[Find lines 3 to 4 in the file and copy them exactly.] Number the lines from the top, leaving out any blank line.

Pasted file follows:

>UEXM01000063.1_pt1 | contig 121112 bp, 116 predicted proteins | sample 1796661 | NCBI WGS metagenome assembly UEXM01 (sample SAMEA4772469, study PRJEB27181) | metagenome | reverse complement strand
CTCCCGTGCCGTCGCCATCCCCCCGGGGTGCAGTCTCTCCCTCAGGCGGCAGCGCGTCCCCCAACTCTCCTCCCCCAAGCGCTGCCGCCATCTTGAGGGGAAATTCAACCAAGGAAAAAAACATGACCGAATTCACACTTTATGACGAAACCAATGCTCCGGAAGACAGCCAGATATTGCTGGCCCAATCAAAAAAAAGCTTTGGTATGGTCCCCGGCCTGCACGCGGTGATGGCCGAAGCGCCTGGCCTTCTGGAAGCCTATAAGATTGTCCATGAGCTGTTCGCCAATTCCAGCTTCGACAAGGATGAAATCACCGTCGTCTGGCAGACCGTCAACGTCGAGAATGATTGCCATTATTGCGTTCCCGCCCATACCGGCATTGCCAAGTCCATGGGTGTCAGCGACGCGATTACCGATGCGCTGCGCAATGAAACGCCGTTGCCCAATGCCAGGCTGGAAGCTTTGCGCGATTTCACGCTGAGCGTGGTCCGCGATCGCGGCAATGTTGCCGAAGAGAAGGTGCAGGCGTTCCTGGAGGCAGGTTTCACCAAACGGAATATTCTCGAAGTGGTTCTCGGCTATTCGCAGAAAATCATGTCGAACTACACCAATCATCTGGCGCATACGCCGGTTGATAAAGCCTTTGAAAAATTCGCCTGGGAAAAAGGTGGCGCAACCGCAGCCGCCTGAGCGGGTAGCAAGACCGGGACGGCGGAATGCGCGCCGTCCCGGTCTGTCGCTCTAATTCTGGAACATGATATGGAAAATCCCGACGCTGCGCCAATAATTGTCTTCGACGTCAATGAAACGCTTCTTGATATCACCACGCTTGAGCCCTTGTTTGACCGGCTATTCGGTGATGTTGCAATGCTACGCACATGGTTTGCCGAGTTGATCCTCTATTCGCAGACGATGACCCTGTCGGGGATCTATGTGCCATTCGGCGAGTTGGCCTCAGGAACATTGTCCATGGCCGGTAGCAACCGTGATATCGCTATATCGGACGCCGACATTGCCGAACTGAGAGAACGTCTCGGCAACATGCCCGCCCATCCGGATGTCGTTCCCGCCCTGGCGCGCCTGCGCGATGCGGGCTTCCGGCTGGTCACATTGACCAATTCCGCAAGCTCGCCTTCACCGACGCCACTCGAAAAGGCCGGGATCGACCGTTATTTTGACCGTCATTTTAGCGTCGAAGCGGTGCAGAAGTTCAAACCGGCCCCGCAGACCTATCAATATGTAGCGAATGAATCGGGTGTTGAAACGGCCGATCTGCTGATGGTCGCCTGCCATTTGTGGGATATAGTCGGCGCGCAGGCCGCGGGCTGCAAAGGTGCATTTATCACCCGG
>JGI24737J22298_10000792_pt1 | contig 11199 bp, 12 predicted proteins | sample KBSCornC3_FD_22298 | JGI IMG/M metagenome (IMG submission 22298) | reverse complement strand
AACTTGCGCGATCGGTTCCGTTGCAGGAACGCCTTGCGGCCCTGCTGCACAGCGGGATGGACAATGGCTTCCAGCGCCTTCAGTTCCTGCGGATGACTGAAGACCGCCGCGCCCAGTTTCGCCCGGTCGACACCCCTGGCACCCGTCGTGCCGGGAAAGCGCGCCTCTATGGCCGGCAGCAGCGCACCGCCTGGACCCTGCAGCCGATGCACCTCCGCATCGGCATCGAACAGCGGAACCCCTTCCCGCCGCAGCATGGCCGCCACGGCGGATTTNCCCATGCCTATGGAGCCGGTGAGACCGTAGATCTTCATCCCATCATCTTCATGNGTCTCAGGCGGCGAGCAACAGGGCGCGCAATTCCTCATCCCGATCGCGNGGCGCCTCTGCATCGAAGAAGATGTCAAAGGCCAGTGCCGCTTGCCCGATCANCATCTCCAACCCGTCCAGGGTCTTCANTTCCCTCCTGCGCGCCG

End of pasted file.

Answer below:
>JGI24737J22298_10000792_pt1 | contig 11199 bp, 12 predicted proteins | sample KBSCornC3_FD_22298 | JGI IMG/M metagenome (IMG submission 22298) | reverse complement strand
AACTTGCGCGATCGGTTCCGTTGCAGGAACGCCTTGCGGCCCTGCTGCACAGCGGGATGGACAATGGCTTCCAGCGCCTTCAGTTCCTGCGGATGACTGAAGACCGCCGCGCCCAGTTTCGCCCGGTCGACACCCCTGGCACCCGTCGTGCCGGGAAAGCGCGCCTCTATGGCCGGCAGCAGCGCACCGCCTGGACCCTGCAGCCGATGCACCTCCGCATCGGCATCGAACAGCGGAACCCCTTCCCGCCGCAGCATGGCCGCCACGGCGGATTTNCCCATGCCTATGGAGCCGGTGAGACCGTAGATCTTCATCCCATCATCTTCATGNGTCTCAGGCGGCGAGCAACAGGGCGCGCAATTCCTCATCCCGATCGCGNGGCGCCTCTGCATCGAAGAAGATGTCAAAGGCCAGTGCCGCTTGCCCGATCANCATCTCCAACCCGTCCAGGGTCTTCANTTCCCTCCTGCGCGCCG